Sites like Amazon and eBay have given rise to a growing industry of independent sellers who snatch up discounted or hard-to-find items in stores to post online and sell around the world.
These sellers call it retail arbitrage, a 21st-century career that has adults buying up everything from limited-run cereals to Fingerling Monkeys, a once hot toy. The bargain hunters look for anything they can sell at a sharp markup. In recent weeks, they found perhaps their biggest opportunity: a pandemic.
As they watched the list of Amazon’s most popular searches crowd with terms like “Purell,” “N95 mask” and “Clorox wipes,” sellers said, they did what they had learned to do: Suck up supply and sell it for what the market would bear.
Initially, the strategy worked. For several weeks, prices soared for some of the top results to searches for sanitizer, masks and wipes on Amazon, according to a New York Times analysis of historical prices from Jungle Scout, which tracks data for Amazon sellers. The data shows that both Amazon and third-party sellers like Mr. Colvin increased their prices, which then mostly dropped when Amazon took action against price gouging this month.
At the high prices, people still bought the products en masse, and Amazon took a cut of roughly 15 percent and eBay roughly 10 percent, depending on the price and the seller.
Then the companies, pressured by growing criticism from regulators and customers, cracked down. After the measures last week, Amazon went further on Wednesday, restricting sales of any coronavirus-related products from certain sellers.
“Price gouging is a clear violation of our policies, unethical, and in some areas, illegal,” Amazon said in a statement. “In addition to terminating these third party accounts, we welcome the opportunity to work directly with states attorneys general to prosecute bad actors.”
Mr. Colvin, 36, a former Air Force technical sergeant, said he started selling on Amazon in 2015, developing it into a six-figure career by selling Nike shoes and pet toys, and by following trends.
In early February, as headlines announced the coronavirus’s spread in China, Mr. Colvin spotted a chance to capitalize. A nearby liquidation firm was selling 2,000 “pandemic packs,” leftovers from a defunct company. Each came with 50 face masks, four small bottles of hand sanitizer and a thermometer. The price was $5 a pack. Mr. Colvin haggled it to $3.50 and bought them all.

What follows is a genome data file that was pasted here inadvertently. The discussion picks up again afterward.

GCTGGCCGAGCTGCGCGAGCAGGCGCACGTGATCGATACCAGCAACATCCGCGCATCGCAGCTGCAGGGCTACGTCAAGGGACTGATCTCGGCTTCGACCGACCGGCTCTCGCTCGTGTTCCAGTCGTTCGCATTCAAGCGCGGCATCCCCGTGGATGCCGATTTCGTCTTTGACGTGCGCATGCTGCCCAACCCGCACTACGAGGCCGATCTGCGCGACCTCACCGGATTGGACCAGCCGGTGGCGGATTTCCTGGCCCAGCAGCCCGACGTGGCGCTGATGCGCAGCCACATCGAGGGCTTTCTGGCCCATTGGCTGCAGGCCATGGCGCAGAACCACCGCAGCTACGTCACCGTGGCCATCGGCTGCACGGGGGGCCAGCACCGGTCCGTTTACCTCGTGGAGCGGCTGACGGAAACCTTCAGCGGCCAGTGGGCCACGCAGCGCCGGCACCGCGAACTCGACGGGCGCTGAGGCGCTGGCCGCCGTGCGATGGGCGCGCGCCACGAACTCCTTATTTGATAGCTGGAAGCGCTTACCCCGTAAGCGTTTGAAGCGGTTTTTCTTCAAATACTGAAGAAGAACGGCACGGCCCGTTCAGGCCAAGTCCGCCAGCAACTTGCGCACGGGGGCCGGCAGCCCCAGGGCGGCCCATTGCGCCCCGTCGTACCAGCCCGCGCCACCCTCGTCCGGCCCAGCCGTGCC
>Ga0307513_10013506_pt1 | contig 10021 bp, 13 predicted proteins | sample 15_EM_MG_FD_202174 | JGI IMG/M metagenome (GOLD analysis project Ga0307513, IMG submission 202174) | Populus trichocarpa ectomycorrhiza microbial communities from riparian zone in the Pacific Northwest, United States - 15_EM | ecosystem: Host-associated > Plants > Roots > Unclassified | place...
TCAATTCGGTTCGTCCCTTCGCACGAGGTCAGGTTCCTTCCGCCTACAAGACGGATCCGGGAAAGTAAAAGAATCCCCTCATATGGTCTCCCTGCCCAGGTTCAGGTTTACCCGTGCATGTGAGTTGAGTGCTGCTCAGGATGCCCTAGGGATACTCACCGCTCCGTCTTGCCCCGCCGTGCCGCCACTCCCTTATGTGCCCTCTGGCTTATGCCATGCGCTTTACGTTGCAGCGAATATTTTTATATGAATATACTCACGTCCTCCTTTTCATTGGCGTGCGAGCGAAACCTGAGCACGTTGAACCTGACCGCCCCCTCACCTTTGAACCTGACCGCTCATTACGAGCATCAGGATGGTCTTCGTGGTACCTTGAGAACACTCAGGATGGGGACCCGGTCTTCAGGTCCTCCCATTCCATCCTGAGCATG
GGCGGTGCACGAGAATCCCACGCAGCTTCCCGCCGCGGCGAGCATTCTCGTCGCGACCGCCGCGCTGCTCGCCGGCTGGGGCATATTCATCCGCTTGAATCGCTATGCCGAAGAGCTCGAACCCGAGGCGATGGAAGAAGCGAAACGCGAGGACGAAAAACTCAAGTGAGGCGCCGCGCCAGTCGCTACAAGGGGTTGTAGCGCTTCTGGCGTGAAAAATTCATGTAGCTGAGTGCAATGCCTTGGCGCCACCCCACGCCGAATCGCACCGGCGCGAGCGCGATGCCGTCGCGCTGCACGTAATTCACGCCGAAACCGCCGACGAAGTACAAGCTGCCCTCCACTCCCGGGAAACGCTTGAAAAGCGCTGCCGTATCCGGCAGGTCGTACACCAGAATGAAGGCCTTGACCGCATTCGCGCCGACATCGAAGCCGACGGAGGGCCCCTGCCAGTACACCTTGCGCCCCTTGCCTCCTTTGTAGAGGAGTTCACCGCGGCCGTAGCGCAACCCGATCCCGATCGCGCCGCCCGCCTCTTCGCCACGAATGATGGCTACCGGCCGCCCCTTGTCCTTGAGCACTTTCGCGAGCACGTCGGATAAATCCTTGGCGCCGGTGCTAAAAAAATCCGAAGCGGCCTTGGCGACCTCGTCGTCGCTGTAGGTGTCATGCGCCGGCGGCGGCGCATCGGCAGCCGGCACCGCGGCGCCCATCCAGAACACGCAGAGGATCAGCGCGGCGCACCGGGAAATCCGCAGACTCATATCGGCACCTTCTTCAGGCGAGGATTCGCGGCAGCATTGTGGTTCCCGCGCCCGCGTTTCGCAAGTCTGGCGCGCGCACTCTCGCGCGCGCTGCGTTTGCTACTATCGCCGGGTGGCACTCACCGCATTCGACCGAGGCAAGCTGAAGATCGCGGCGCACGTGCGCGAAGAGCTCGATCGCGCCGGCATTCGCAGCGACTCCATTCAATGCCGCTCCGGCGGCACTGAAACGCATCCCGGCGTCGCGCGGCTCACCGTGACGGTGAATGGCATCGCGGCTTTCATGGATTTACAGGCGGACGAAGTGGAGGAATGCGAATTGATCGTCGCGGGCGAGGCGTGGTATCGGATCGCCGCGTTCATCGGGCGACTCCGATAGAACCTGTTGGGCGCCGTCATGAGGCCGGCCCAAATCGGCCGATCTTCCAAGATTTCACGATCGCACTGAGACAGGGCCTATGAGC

He quickly sold all 2,000 of the 50-packs of masks on eBay, pricing them from $40 to $50 each, and sometimes higher. He declined to disclose his profit on the record but said it was substantial.
The success stoked his appetite. When he saw the panicked public starting to pounce on sanitizer and wipes, he and his brother set out to stock up.
Elsewhere in the country, other Amazon sellers were doing the same.
Chris Anderson, an Amazon seller in central Pennsylvania, said he and a friend had driven around Ohio, buying about 10,000 masks from stores. He used coupons to buy packs of 10 for around $15 each and resold them for $40 to $50. After Amazon’s cut and other costs, he estimates, he made a $25,000 profit.
Mr. Anderson is now holding 500 packs of antibacterial wipes after Amazon blocked him from selling them for $19 each, up from $16 weeks earlier. He bought the packs for $3 each.
Eric, a truck driver from Ohio who spoke on the condition that his surname not be published because he feared Amazon would retaliate, said he had also collected about 10,000 masks at stores. He bought each 10-pack for about $20 and sold most for roughly $80 each, though some he priced at $125.
“Even at $125 a box, they were selling almost instantly,” he said. “It was mind-blowing as far as what you could charge.” He estimates he made $35,000 to $40,000 in profit.
Now he has 1,000 more masks on order, but he’s not sure what to do with them. He said Amazon had been vague about what constituted price gouging, scaring away sellers who don’t want to risk losing their ability to sell on its site.
To regulators and many others, the sellers are sitting on a stockpile of medical supplies during a pandemic. The attorney general’s offices in California, Washington and New York are all investigating price gouging related to the coronavirus. California’s price-gouging law bars sellers from increasing prices by more than 10 percent after officials declare an emergency. New York’s law prohibits sellers from charging an “unconscionably excessive price” during emergencies.